That injuries were suffered [**11] in the past -- even irreducibly suffered -- does not mean that they could not have been made better, or that the state's grievance procedures might not have worked to make them better. In that sense, plaintiff may be charged with negligence or deliberate neglect in not invoking administrative procedures that could have ameliorated his injuries and mitigated his damage. As with any defense of mitigation, defendant has the burden to plead and prove that there were available administrative remedies that it was reasonable for plaintiff to have invoked, and that, had plaintiff invoked such remedies, the proximate result would have been an amelioration of his injuries and mitigation of his damage. n4

n4 In light of my ruling, I need not decide between cases holding that the inability to invoke administrative remedies because of a time-bar does, or does not, make the administrative remedy "available" for the purpose of determining if a prisoner may proceed with his civil rights action. Compare Wright v. Morris, 111 F.3d 414, 417 n.3 (6th Cir. 1997) (holding, in dicta, that a prisoner who was time barred from pursuing administrative remedies was also barred, by the PLRA, from bringing a 1983 suit); with Mitchell v. Shomig, 969 F. Supp. 487, 492 (N.D.Ill. 1997) (holding that a time-barred administrative remedy is not "available" within the meaning of the PLRA), and Graves v. Detella, 1998 U.S. Dist. LEXIS 5517, 96 Civ. 6540, 1998 WL 196459, *2-3 (N.D.Ill. April 17, 1998) (same); see also Hattie v. Hallock, 16 F. Supp. 2d 834, 837 (N.D.Ohio 1998) (expressing unwillingness to adopt the rule suggested in Wright as "harsh," and instead denying plaintiff's motion on other grounds).


These issues -- what remedies were available in the context of which injuries, whether such remedies could have ameliorated the injuries that were suffered, when plaintiff should reasonably have invoked any such remedies, and the like -- are questions of fact, relevant to the issue of exhaustion that defendants raise as an affirmative defense. They are triable issues, [*127] to be determined like all other relevant issues, in the context of a civil rights case under 42 U.S.C. § 1983.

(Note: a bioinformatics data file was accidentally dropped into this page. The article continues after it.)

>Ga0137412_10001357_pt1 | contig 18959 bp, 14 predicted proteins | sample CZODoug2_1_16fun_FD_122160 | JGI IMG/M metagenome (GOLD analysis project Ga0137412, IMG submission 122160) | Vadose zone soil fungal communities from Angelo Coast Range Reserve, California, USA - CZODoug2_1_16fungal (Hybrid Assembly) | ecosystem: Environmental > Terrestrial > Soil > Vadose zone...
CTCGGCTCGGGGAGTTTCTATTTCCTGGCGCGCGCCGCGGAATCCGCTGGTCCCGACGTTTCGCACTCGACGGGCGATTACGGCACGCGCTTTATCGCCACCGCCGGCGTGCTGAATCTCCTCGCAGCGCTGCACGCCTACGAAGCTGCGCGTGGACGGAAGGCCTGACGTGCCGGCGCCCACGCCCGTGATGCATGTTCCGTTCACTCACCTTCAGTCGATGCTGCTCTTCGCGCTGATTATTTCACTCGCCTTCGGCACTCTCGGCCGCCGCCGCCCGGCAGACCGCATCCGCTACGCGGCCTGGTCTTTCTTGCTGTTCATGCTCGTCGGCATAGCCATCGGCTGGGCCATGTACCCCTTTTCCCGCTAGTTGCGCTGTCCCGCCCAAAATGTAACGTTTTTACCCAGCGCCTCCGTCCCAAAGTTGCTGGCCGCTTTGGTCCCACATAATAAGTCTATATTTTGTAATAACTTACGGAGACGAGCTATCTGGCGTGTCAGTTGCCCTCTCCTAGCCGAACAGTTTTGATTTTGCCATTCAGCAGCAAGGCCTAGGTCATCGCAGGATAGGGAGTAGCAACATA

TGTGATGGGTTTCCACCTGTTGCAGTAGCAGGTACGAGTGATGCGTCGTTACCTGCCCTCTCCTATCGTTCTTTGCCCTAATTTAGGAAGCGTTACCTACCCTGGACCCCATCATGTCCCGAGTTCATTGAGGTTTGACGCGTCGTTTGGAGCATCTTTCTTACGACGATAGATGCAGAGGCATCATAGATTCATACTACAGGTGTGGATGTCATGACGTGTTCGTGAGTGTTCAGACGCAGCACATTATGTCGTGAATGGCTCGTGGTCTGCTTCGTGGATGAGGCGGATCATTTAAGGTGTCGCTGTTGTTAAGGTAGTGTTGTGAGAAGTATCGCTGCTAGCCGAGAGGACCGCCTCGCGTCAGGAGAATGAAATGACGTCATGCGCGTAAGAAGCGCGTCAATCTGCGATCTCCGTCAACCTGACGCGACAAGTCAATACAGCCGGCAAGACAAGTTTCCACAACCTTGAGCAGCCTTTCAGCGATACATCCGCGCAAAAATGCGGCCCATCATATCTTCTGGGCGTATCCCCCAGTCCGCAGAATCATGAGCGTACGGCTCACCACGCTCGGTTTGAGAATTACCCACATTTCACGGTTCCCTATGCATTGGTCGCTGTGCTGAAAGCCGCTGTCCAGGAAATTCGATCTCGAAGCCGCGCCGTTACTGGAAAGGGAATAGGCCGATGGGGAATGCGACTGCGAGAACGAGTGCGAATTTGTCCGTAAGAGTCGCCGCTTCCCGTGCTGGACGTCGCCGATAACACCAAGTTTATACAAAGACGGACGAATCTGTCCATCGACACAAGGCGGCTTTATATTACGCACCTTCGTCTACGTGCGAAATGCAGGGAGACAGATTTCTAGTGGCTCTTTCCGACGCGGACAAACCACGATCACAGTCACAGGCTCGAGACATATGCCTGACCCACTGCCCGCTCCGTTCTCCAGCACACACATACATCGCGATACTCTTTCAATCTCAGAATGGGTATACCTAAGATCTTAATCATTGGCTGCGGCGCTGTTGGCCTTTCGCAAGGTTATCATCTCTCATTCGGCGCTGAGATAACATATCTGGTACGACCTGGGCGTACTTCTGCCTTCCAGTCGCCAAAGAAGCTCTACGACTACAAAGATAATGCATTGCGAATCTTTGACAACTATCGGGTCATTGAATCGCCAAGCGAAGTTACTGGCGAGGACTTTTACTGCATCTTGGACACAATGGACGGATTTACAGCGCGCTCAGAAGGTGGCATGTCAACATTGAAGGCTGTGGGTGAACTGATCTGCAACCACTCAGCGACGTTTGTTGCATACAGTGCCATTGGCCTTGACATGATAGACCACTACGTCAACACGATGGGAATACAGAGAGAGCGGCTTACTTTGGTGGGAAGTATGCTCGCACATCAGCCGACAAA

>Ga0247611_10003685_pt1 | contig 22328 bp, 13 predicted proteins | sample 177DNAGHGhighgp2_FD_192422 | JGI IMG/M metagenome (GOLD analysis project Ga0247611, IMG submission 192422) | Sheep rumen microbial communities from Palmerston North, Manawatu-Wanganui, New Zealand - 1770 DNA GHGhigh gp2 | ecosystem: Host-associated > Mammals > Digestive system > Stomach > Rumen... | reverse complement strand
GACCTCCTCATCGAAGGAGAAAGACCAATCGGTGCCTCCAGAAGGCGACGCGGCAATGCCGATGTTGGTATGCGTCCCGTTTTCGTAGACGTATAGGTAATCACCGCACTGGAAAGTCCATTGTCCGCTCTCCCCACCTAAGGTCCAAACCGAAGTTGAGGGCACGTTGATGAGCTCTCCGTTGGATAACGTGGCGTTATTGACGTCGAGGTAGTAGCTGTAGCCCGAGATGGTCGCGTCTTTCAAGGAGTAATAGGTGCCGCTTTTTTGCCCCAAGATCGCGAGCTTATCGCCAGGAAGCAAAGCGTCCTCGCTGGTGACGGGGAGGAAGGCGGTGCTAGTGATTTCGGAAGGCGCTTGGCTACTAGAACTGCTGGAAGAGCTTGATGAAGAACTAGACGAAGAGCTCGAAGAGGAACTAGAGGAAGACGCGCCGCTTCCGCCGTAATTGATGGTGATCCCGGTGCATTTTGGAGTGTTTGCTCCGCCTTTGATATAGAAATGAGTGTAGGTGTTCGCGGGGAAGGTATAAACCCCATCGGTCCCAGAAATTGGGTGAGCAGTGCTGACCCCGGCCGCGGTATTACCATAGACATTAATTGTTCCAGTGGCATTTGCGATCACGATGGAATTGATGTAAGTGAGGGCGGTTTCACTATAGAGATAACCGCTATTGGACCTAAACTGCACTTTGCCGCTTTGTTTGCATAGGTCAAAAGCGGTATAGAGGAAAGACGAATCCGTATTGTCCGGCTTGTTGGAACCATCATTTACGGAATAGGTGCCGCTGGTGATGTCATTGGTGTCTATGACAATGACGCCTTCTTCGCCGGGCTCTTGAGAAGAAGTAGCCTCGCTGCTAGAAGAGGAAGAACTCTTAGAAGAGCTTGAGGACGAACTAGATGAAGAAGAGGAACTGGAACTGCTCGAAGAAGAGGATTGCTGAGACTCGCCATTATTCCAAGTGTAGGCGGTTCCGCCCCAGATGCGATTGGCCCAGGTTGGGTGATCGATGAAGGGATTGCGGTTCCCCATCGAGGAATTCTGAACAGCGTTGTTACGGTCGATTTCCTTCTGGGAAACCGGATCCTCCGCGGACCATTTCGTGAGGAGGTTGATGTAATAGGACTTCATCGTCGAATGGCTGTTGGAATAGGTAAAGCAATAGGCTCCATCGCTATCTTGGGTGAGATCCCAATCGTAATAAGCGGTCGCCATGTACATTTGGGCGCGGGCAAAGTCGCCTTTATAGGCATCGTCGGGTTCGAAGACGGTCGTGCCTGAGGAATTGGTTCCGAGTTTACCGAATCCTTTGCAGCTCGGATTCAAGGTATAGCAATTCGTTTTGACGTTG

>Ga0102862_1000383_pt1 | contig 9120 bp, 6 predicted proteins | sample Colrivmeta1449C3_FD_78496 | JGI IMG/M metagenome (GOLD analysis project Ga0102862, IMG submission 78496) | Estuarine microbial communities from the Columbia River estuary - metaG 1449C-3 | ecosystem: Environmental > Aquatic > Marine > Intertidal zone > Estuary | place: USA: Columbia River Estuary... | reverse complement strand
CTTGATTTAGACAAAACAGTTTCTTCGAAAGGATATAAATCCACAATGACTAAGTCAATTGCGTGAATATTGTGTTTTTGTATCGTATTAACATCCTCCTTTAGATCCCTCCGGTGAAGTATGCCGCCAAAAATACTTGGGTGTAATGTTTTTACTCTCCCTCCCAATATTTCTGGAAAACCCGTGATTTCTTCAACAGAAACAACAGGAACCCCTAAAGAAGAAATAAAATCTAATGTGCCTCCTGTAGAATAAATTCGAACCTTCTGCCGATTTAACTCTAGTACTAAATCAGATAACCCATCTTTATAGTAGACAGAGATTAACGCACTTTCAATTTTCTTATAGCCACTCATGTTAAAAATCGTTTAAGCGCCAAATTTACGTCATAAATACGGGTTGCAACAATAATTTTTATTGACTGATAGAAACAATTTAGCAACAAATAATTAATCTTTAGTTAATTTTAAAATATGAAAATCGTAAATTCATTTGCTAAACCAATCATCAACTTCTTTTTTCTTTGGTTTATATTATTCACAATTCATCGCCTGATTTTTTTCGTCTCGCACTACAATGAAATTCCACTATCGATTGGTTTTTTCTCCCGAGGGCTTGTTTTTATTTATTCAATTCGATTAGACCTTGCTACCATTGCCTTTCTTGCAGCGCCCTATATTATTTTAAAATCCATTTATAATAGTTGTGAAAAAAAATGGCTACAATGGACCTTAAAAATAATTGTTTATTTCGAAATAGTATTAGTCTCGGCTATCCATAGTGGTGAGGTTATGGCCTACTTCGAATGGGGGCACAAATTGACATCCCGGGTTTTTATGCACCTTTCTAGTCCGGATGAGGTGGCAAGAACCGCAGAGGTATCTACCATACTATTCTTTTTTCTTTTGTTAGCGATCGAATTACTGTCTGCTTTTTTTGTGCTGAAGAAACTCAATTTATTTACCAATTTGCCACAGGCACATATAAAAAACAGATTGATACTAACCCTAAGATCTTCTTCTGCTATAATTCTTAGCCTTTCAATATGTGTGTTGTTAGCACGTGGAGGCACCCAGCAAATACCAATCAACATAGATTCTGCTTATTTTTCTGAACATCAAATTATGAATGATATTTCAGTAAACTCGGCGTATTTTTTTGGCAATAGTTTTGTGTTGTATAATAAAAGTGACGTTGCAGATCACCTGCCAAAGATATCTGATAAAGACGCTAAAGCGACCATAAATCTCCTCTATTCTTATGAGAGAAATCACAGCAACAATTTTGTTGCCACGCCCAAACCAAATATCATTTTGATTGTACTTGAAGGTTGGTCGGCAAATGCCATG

Whether the failure to invoke these remedies bars suit under the PLRA, however, presents a different question, one whose answer turns on whether or not the remedies offered by the state were, under the PLRA, "available" to address plaintiff's claims. That question is a legal question, to be answered by the Court. Congress did not define what it meant by "such administrative remedies as may be available". In the absence of a definition in the law being interpreted, the Court must "rely upon traditional methods of statutory construction . . . ." Whitley v. Hunt, 158 F.3d 882, 886 (5th Cir. 1998). In such instances, "it is emphatically the province and duty of the judicial [**13] department to say what the law is. Those who apply the rule to particular cases, must of necessity expound and interpret that rule." Marbury v. Madison, 5 U.S. (1 Cranch)137, 177, 2 L. Ed. 60 (1803) (Marshall, C.J.).

I hold, therefore, that a remedy is "available" or not, under the PLRA, depending on the practical purpose that it can reasonably accomplish. If a remedy can accomplish no practical purpose with respect to a particular claim, it is not "available" to address that claim. See Underwood v. Wilson, 151 F.3d 292, 295 (5th Cir. 1998). This does not mean that the remedy offered need be exactly the remedy the prisoner seeks, or even that the remedy offered need be plain speedy and effective. To be "available," the administrative remedy must serve some purpose with respect to the relief plaintiff seeks. As the Second Circuit has recently held, moreover, it is the duty of the court, and not any administrative agency, to determine whether, and to what extent, and at what period of time, the state's administrative procedures could have served such a practical purpose. See Snider, 1999 WL 1114693 at *5 ("Whether an administrative [**14] remedy was available to a prisoner in a particular prison or prison system, and whether such remedy was applicable to the grievance underlying the prisoner's suit, are not questions of fact. They either are, or inevitably contain, questions of law.").

III. There are No Administrative Remedies Available to Plaintiff, and this Matter May Proceed to Trial

As noted at the outset, the New York State Attorney General had previously represented, in answering my interrogatories, that there were available administrative remedies capable of addressing the issues needing adjudication in this case. See Def. Ltr. in Response to Court Interrogatories, Dated April 14, 1999. I believe, moreover, that a reasonable interpretation of the New York State Inmate Grievance Program supports the availability of the types of administrative procedures I suggested be accorded plaintiff on remand in my previous order. See N.Y. Comp. Codes R. & Regs., tit. 7, § § 701.1 - 701.16 (1995). Thus the IGP provides for a formal hearing process if the dispute in question cannot be resolved "informally," see id. § 701.7(a)(4), and the procedural rules contemplate that an inmate may have an "advisor" [**15] represent him at this hearing. Id. § 701.7(a)(4)(iv). n5 The IGP rules further provide that the committee presiding over this hearing shall issue a "written decision, including the reasons therefore [sic] . . . ." Id. § 701.7(a)(4)(v). Finally, the IGP rules mandate that complete grievance records be kept for three years, and that such records comprise "the original grievance, responses from each level of review, investigations, referenced documentation, and verification of implementation when appropriate." Id. § 701.10(b)(1).